Jeanine wrote on February 20th, 2010
    • Jeanine, if you are eating Primal and exercising as an elite athlete, it’s unlikely you have serious BG issues. I’d need to know exact numbers to comment further, though. You can send them to me at the contact info on this site if you wish.

      Mark Sisson wrote on February 28th, 2010
  22. Dear Mark

    I’ve been a Type II Diabetic for a number of years. I am now 71. My A1C about 6 months ago (Dec ’09) was 8.2. I got my A1C results back for June 25th..they were 6.5!! Doctor is amazed. He wants me to keep doing what I’m doing which is the Primal plan. I’ve been doing Primal since January of 2010. Stopped eating bread, gains, bad carps, etc. eating good protein and carbs.
    Lost about 5-8 pounds. now 185.
    What in your eating plan is giving me such a great A1C for a diabetic?

    Larry Githens wrote on June 29th, 2010
    • Nice work, Larry. A1C is a measurement of the average amount of sugar in your bloodstream over the past 120 days. When you have less glucose floating around, as you do on a PB eating strategy, less of it gets “stuck” to hemoglobin. Lower A1C means your risk for heart disease and a number of diabetes-related conditions is now lower. Keep up the great work.

      Mark Sisson wrote on June 29th, 2010
  23. Hold the phone. We don’t necessarily want low LDL levels, do we? I mean, that would mean low pattern A LDLs as well, then isn’t it kinda saying that our liver can’t deliver cholesterol efficiently because there’s a shortage of LDLs? Couldn’t one argue that the LDL reading is completely irrelevant unless you had your blood analyzed on a machine that can differentiate between pattern A and pattern B LDLs?

    CSJ wrote on July 8th, 2010
  24. I’m rather befuddled by the Pattern A versus Pattern B.

    My VLDL is 11 (range 10 – 120). This means that my VLDL is low. What pattern does this indicate? The printout doesn’t say anything about a “pattern.”

    Ashley wrote on October 19th, 2010
    • I’ll add that the total cholesterol was 204 (HDL = 95, LDL calc = 95) and the triglycerides were 54.

      Ashley wrote on October 19th, 2010
      • @Ashley, with an HDL of 95 and trigs of 45, I’d say you have impressively great numbers. Don’t sweat it. But I’m not a doctor and this is just a comment on your comment ;-)

        Mark Sisson wrote on October 20th, 2010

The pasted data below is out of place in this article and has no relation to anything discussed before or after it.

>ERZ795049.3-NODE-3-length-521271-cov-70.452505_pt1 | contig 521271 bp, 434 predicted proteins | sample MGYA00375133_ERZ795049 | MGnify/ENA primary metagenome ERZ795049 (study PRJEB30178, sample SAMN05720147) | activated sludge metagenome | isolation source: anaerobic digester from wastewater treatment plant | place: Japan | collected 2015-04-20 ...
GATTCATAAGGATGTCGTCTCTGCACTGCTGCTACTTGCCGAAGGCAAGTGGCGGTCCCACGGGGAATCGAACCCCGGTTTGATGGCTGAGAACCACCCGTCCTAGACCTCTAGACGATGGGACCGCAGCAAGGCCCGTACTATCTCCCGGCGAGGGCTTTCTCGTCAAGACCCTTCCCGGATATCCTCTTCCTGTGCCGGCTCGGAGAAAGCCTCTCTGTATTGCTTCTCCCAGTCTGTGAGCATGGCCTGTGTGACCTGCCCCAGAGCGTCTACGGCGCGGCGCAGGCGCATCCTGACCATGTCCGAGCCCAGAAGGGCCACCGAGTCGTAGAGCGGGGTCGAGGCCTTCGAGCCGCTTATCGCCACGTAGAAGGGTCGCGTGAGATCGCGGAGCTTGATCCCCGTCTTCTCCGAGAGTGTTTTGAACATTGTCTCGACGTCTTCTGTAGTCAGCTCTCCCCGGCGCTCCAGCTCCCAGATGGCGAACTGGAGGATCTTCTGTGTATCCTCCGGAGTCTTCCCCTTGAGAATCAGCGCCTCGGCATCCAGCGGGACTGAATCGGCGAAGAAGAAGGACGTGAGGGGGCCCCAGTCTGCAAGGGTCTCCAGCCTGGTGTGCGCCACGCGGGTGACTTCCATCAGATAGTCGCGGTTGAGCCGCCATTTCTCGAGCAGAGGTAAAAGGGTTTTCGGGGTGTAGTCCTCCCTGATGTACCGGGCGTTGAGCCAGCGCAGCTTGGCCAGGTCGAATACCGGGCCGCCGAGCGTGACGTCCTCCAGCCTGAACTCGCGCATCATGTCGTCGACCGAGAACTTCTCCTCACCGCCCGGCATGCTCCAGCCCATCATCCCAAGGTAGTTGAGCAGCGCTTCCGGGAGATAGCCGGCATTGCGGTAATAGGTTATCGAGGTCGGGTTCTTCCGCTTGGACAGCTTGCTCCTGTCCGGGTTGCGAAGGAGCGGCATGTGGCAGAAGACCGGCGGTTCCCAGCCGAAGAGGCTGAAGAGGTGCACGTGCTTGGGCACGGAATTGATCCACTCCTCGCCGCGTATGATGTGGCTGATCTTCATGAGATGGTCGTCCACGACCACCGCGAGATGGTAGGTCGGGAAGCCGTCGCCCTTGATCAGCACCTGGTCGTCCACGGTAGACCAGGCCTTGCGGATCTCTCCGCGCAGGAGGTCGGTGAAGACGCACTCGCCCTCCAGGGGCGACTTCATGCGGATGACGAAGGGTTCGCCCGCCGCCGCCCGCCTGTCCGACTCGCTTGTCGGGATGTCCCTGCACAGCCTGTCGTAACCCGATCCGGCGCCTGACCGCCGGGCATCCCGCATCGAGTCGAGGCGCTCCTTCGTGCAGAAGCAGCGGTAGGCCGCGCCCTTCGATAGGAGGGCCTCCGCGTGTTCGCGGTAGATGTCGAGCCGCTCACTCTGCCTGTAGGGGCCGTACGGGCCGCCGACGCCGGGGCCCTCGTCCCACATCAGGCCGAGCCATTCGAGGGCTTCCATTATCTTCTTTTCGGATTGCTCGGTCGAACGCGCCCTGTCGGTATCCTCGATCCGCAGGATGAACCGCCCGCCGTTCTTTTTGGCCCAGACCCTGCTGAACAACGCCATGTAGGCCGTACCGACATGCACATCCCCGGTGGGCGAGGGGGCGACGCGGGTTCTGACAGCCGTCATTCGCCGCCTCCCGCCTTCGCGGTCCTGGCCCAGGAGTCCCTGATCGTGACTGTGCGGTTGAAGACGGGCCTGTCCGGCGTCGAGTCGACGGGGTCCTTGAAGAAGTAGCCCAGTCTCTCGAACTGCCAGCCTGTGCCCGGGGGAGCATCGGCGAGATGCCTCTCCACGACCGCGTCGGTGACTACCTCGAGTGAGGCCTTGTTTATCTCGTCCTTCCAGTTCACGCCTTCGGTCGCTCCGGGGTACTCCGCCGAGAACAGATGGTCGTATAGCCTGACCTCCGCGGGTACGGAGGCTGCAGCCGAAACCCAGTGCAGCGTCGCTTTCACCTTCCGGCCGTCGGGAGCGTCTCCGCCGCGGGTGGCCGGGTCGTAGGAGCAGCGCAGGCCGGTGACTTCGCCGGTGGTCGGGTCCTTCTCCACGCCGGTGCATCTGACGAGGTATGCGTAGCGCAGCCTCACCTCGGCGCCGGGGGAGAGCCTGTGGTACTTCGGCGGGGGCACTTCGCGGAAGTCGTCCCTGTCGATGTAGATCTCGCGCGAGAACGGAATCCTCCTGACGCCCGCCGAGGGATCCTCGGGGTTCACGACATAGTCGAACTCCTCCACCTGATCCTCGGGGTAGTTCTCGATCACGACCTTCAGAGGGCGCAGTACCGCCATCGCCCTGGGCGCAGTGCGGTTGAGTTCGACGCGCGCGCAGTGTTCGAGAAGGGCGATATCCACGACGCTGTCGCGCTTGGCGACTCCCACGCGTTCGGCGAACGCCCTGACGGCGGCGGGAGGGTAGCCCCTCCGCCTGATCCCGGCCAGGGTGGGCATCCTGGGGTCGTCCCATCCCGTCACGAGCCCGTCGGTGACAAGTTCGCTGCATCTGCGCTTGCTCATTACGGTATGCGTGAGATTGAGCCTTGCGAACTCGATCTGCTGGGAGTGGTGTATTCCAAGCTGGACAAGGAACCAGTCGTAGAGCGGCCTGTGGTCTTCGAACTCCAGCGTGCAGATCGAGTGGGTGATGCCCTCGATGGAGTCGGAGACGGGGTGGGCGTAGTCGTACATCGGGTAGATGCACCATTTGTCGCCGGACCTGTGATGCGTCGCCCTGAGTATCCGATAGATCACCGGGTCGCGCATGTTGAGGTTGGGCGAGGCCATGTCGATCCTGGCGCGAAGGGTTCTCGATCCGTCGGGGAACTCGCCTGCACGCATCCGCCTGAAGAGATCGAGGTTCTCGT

• Thanks mark! I’ll update my post if I learn anything new. Have been loving your recipes!!

          Ashley wrote on October 20th, 2010
        • Hi Mark,
          Just wanted to follow up on this. I had new bloodwork done since the last report (since I’ve started the primal/paleo lifestyle in earnest), and the CRP dropped from 3.7 to 1.1, the trigs from 54 to 31, the total cholesterol from 204 to 185, LDL from 95 to 85, HDL stayed at 98, VLDL dropped from 11 to 5. The primal style is clearly working for me! Subbing out tons of fruit and incorporating a nightly 85% dark chocolate bar hasn’t seemed to have hurt me at all. Thanks Mark, for all that you do!
          Cheers,
          Ashley

          Ashley wrote on January 18th, 2011
  25. That’s what I’m talkin’ about, Ashley….

    Mark Sisson wrote on January 19th, 2011
  26. Hi
    Just had a blood test, here are the reults:

    Total Cholesterol 8.1 mmol(313)
    HDL 2.5 mmol(96)
    LDL 5.9 mmol(228)
    Trigs 0.87

    My LDL seems high, any thoughts anyone?

    Dave wrote on February 23rd, 2011
  27. I have booked into the doctor to get some blood work done. My CW partner is insisting that if I’m going to cut out a whole bunch of food groups, then I should monitor and watch for negative indicators. That’s fine, makes sense, and I maybe able to convince him to join the Primal way. (only problem is I’ve always had excellent blood pressure and cholesterol, so he won’t be convinced its the diet doing great things).

    Anyway, the real reason for this post is to get a list of tests that I can ask my doctor for. Nothing too crazy expensive though ;)

    kerry wrote on November 30th, 2011
  28. I know that it’s been a long time since anyone commented on this article, but I have a question. I’m interested in monitoring my blood glucose and cholesterol levels on a regular basis during an n=1 experiment. I’d prefer not to shell out $100+ every time I want to have my blood tested. Has anyone used an at-home cholesterol test kit? I know it’s probably not as reliable as one done in a lab. Also, how about a blood glucose meter? Is it worth purchasing either of these tools? Thanks!

    Lisa wrote on April 14th, 2013
  29. I am 57 y/o obese but fairly active woman. I work in healthcare and am lifting/sliding/moving people all day.
    Sooooo 3 days ago I had routine physical and labs. I don’t have specific results other than my blood sugar was around 300!! Ive never had this before. I’m totally blown away and somewhat confused. I have zero symptoms of diabetes. I have been casually following Primal for a couple years (apparently not strictly enough), having eliminated pasta, rice, added sugar. I rarely eat fruit, and if so, fresh, as is. I rarely eat crackers or chips. I rarely eat breads. Pretty much meat and veggies and only dairy is whole yogurt and occasional ice cream. By rare and occasional, I mean 1 or 2 times a month. Rare alcohol.
    My dr. gave me a glucometer and wants me on metformin now.
    I have no idea at this point if an A1C was part of the equation.
    I DO NOT want to go on meds. Am I being foolish to try to alter my lifestyle with this high BS?

    Teri Kruse wrote on March 14th, 2014